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Sri Lanka - Small and Medium Industry Project (English)

The Small and Medium Industry Project in Sri Lanka was achieved. The International Development Association (IDA) efforts have had some success. The National Development Bank of Sri Lanka (NDB) and the Participating Credit Institution (PCI) have developed into active promoters of the Small and Medium Industries (SMI) development, a situation which SMI II has continued to support. The involvement has been through provision of technical assistance, frequent supervision, and more recently in developing arrears recovery program to improve the level of collections under the project. NDB and the PCIs have developed into active promoters of SMI development, a situation which SMI II has continued to support, the areas which require most attention in view of the pending completion of SMI II are: (i) the development of a program to assist enterprises financed under the project to streamline their initial operations (thus avoiding the deterioration of the PCI portfolio); (ii) and the development of a program to promote the use of SMI credit in the changed economic environment (extension and modernization of existing enterprises rather than the creation of new ones). This would imply that the cost of finance is brought more into line with the commercial risks of lending to SMI.


  • Document Date


  • Document Type

    Project Completion Report

  • Report Number


  • Volume No


  • Total Volume(s)


  • Country

    Sri Lanka,

  • Region

    South Asia,

  • Disclosure Date


  • Disclosure Status


  • Doc Name

    Sri Lanka - Small and Medium Industry Project

  • Keywords

    Small and Medium Industries;Internal Financial Rate of Return;annual rate of inflation;rural Industrial Development;high rates of inflation;credit guarantee scheme;balance of payment;demand for credit;availability of credit;unit of labor;release of fund;barriers on imports;sound financial institution;small scale industry;public sector institution;registered private firms;project performance auditing;working capital requirements;foreign exchange control;exchange rate change;public commercial banks;private commercial bank;unit labor;higher value added;financial management course;assignment of responsibility;free trade zone;foreign exchange resource;foreign trade financing;Public Sector Enterprises;delays in disbursement;public sector investment;current account deficit;cost of fuel;savings and investment;exchange rate unification;interest rate increases;commercial bank lending;public investment program;inadequate resource mobilization;lines of credit;foreign private investment;private sector company;liberalization of trade;sri lanka rupee;performance and efficiency;foreign exchange restriction;effective protection rates;cottage industry;building material;credit institution;rubber products;branch network;private industry;banking system;export orient;wood product;credit program;credit demand;geographical distribution;industrial credit;manufacturing sector;industrial sector;term loan;Industrial Policies;project financing;Industrial Policy;scale industrial;fixed asset;Exchange Rates;management service;real gdp;raw material;collateral requirement;marketing service;technical facilities;institution building;policy study;export expansion;employment generation;private contract;project costing;appraisal mission;Fixed Assets;continuous training;term financing;project lending;metal product;construction material;industrial investment;total credit;fiscal incentive;financing requirement;lending activities;fixed investment;short term lending;subsidy reduction;conservative assumption;potential demand;Finance Unit;investment environment;financing institution;production facility;promotional activity;foreign buyer;sole responsibility;international level;real growth;output ratio;handloom industry;price adjustment;domestic price;food subsidies;inflation rate;lending rate;rising cost;liquidity problem;savings deposit;private saving;open economy;industrial exports;private entrepreneur;geographical dispersion;engineering research;financial viability;project finance;extension program;export prospects;industrial efficiency;tariff system;traditional products;equity requirement;work necessary;adequate information;eligibility criterion;subproject appraisal;operational management;budgetary resource;domestic inflation;capital outflow;industrial base;large enterprise;repayment performance;resource constraint;term credit;real rate;industrial worker;industrial performance;investment requirement;labor ratio;building research;credit proceeds;sectoral distribution;reporting system;career progression;finance cost;project operation;project sponsor;investment corporation;turnover tax;positive impact;foreign market;infrastructural facility;local exchange;equity financing;investment cost;food processing;initial credit;foreign currency;simplified procedures;site preparation;operational staff;sector work;credit funds;financial ratio;project identification;lower tariff;capital financing;foreign input;international economy;government action;industrial incentive;export incentive;construction cost;administrative constraint;Project Monitoring;weather condition;site visits;outstanding loan;construction permit;eligibility requirement;credit facilities;utility connection;price change;delivery schedule;grace period;gross earnings;finance company;rice milling;credit policy;Credit policies;Public Spending;export earning;export earnings;credit ceiling;agricultural growth;rural area;incentive structure;private construction;institutional performance;food manufacturing;chemical product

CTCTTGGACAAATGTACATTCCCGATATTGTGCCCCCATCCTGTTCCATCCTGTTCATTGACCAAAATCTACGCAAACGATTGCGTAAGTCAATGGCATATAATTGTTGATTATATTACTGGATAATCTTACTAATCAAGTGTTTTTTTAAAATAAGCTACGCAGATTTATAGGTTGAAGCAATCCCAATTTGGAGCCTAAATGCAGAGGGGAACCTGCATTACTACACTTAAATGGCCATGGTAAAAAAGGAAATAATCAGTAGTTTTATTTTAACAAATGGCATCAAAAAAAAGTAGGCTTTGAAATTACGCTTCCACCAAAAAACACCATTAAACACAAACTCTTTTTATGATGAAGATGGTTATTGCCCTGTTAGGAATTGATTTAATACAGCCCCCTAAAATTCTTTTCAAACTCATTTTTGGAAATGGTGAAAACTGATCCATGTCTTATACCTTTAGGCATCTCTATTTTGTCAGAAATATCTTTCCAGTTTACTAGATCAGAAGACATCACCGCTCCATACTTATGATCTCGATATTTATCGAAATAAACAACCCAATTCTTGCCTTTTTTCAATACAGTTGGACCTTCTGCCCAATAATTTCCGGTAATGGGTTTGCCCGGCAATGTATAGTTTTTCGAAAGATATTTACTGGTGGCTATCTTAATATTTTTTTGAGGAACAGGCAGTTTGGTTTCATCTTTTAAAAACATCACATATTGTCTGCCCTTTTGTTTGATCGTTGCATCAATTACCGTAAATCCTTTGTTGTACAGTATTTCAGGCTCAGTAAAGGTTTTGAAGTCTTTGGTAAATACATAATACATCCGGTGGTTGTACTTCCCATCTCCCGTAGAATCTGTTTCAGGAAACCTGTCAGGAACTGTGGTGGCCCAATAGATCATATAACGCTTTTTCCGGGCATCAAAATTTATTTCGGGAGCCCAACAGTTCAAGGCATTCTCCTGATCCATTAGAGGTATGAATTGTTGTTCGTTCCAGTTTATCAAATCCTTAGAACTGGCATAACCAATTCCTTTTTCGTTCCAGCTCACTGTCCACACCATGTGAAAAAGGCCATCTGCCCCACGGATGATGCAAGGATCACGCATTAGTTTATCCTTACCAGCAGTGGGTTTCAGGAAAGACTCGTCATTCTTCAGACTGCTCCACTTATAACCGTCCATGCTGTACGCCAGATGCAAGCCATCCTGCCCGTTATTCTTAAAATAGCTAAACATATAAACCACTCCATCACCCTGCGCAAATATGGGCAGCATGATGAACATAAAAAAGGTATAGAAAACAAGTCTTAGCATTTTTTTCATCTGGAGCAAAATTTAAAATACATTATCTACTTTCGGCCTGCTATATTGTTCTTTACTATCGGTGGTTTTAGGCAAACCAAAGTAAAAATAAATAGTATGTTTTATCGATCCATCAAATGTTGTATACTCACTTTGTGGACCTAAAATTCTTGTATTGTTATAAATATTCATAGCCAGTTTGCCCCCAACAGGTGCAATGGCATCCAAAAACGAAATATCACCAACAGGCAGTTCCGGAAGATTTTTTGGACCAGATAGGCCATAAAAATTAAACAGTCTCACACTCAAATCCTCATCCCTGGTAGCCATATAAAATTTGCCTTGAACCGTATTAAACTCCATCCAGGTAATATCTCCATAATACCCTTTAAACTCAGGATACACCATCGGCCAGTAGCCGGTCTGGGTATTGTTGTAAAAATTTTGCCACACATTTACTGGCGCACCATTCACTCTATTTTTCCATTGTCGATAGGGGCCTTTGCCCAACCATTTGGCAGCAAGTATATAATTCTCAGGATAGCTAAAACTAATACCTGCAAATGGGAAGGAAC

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Sri Lanka - Small and Medium Industry Project (English). Washington, D.C. : World Bank Group.